Eastern Santiago very developed and clearly first world.  If it weren’t for everyone speaking Spanish, I could be in any other mid to large city in the US or Europe.  The center, where our office is located, is a little older and really busy, but still nice.  There’s people everywhere during the day.  It’s filled with shops, restaurants and businesses.  We’re not sure what it’s like at night, but people have told us it can get rough downtown.  There’s got to be at least 6-7 universities headlined by Universidad Católica and Universidad de Chile, so there’s lots of young people seemingly everywhere.  We haven’t checked out the Western side and everyone’s told us to stay away.

The metro is modern, efficient and cheap.  It costs about $1.25 to use it and you can get just about anywhere you want using it.  There’s wifi everywhere, probably more than in Madison.  There’s public wifi hotspots all over the place.  People eat dinner between 830-1030 and go out to bars/clubs at 12-1, which stay open until 6am.

Not many people speak much English, but they love it when we speak Spanish, even if it’s bad.  Our goto phrase has been estoy tratando de hablar español, pero hablo como un niño de cinco años, which means I’m trying to speak Spanish, but I speak like a five year old.  That usually gets a laugh and then we’re free to practice.  I can still understand pretty much everything people are saying, but I’m still struggling to speak quickly.  I can tell I’m already getting better though.

Everyone here looks younger than you’d expect and I have a feeling it’s because Santiago is a walking city, the weather is awesome and the food is really healthy.  Chilean food uses awesome ingredients, has correct, non American portion sizes, but is sort of bland.  We’ve had a bunch of chicken/rice, pork chop/mashed potatoes etc for main courses.  There are tons of Peruvian restaurants in Santiago and we’ve found that it’s the place to go for a good meal.  It’s like Chilean food, but with more spices.  I had some top notch ceviche last night.  If you’re in Madison, go to Inka Heritage to get a feel for some of the stuff we’ve been eating.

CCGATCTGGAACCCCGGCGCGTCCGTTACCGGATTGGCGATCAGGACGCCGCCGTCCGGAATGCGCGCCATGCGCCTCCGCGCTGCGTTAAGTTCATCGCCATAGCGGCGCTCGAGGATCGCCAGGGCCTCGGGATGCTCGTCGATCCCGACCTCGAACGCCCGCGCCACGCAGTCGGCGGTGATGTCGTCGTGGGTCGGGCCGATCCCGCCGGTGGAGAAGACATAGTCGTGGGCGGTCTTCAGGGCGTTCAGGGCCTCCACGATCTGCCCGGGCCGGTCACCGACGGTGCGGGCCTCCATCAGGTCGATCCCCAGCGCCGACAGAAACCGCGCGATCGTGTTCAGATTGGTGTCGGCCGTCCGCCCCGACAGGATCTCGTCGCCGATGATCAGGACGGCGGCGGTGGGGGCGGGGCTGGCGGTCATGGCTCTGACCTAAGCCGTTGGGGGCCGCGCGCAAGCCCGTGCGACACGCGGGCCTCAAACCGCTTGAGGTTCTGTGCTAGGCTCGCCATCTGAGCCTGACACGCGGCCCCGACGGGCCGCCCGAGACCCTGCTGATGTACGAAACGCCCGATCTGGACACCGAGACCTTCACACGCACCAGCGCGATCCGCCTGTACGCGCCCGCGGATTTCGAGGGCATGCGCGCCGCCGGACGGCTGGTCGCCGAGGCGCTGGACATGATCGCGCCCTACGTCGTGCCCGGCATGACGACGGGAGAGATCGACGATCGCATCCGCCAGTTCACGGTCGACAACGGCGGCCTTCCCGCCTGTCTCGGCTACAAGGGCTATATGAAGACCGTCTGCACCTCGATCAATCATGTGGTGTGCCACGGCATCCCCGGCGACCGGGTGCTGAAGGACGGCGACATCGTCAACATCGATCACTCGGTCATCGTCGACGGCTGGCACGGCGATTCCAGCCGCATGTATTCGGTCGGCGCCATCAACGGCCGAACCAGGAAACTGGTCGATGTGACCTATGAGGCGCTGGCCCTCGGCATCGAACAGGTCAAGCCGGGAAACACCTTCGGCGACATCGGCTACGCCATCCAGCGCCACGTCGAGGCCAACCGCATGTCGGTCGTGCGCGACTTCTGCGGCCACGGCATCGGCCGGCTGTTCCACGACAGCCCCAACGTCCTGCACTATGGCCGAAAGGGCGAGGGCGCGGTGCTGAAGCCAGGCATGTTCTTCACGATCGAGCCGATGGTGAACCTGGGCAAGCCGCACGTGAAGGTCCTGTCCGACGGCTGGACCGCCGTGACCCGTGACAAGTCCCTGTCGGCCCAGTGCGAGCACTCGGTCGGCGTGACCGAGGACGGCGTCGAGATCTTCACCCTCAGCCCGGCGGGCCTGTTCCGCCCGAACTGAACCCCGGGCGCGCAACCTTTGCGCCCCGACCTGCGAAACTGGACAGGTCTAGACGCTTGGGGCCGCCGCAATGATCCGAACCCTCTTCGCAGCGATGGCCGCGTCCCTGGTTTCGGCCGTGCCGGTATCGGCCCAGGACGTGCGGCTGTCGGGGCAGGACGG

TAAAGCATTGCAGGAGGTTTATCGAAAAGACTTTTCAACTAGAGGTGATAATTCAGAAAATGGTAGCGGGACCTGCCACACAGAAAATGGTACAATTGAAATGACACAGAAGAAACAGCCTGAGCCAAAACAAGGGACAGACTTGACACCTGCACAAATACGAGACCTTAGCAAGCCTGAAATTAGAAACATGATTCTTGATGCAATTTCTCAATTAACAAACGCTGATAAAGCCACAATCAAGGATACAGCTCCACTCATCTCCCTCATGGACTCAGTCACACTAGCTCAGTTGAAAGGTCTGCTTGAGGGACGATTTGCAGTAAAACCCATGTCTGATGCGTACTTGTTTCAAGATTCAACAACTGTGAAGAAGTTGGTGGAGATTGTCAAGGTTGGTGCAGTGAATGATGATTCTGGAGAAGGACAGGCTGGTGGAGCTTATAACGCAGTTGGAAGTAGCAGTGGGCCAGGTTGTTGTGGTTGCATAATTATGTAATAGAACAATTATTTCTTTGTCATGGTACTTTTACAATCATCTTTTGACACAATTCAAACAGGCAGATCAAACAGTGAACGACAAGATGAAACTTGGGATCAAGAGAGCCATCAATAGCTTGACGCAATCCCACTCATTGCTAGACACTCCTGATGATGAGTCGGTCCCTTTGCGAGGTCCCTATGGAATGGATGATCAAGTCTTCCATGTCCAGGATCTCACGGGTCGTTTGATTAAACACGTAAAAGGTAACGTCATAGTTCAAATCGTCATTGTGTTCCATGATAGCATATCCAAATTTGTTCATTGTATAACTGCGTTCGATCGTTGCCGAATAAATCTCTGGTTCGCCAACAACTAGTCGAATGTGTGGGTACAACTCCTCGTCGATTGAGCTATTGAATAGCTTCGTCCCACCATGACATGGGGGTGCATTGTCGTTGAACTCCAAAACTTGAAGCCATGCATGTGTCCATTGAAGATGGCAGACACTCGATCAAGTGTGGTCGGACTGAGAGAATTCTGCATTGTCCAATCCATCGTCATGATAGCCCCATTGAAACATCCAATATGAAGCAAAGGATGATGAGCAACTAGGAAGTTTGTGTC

Chileans excel at making sandwiches.  They use really good, fresh bread, avocado, tomato, fresh wet cheeses, lime mayo and all sorts of fresh goodness.  If I wanted, I could survive on the diverse array of Chilean sandwiches.

The fresh fruit and veggies are awesome and cheap.  I bought medio kilo (1lb) of fresh strawberries for about $1.25 from a fruit stand and really flavorful avocados cost between $.10 and $.20.  It makes buying a much worse quality avocado for $1-$1.5 seem insane in the US.  I can’t wait to start cooking with these ingredients once we get an apartment.

I’m not a fan of fruit juice in the US, but the juice here is unreal, cheap and is sold everywhere.  So far, my favorite is frambuesa (raspberry), followed closely by frutilla (strawberry) and piña (pineapple).  It costs about $.50 for a really big glass.  The raspberry juice tastes like the fresh raspberries we used to get out of my grandma’s garden and put on top of schaum torte.  My family probably only gets this part, but you’ll have to take my word for it.

jugo de piña

Dominó is how fast food should be.  They are everywhere here and always busy.  They sell sandwiches and hotdogs, but use really fresh, good ingredients.  It’s still cheap and fast, but it doesn’t taste like fast food.  Dominó would do really well on any college campus in the US.  My favorite thing from Dominó so far is a hotdog with crushed avocado, tomato, cheese and a little mayo.

I’m much less hungry here than I was in the US.  Part of it is that it’s warm, so my body needs less food, but I think another part of it is that all of the food is very healthy and therefore more filling than in the US.  I bought an orange soda yesterday and there were only four ingredients: carbonated water, sugar (not high fructose corn syrup), orange juice and I forget the last one.  Even being here a week, I already feel healthier.

I’ll have more blog posts coming about the Startup Chile program and some of the interesting people we’ve met so far.  I promise my next post will have lots more pictures.  I had problems with my iPhone for a few days, so I’ll be sure to put more in next time.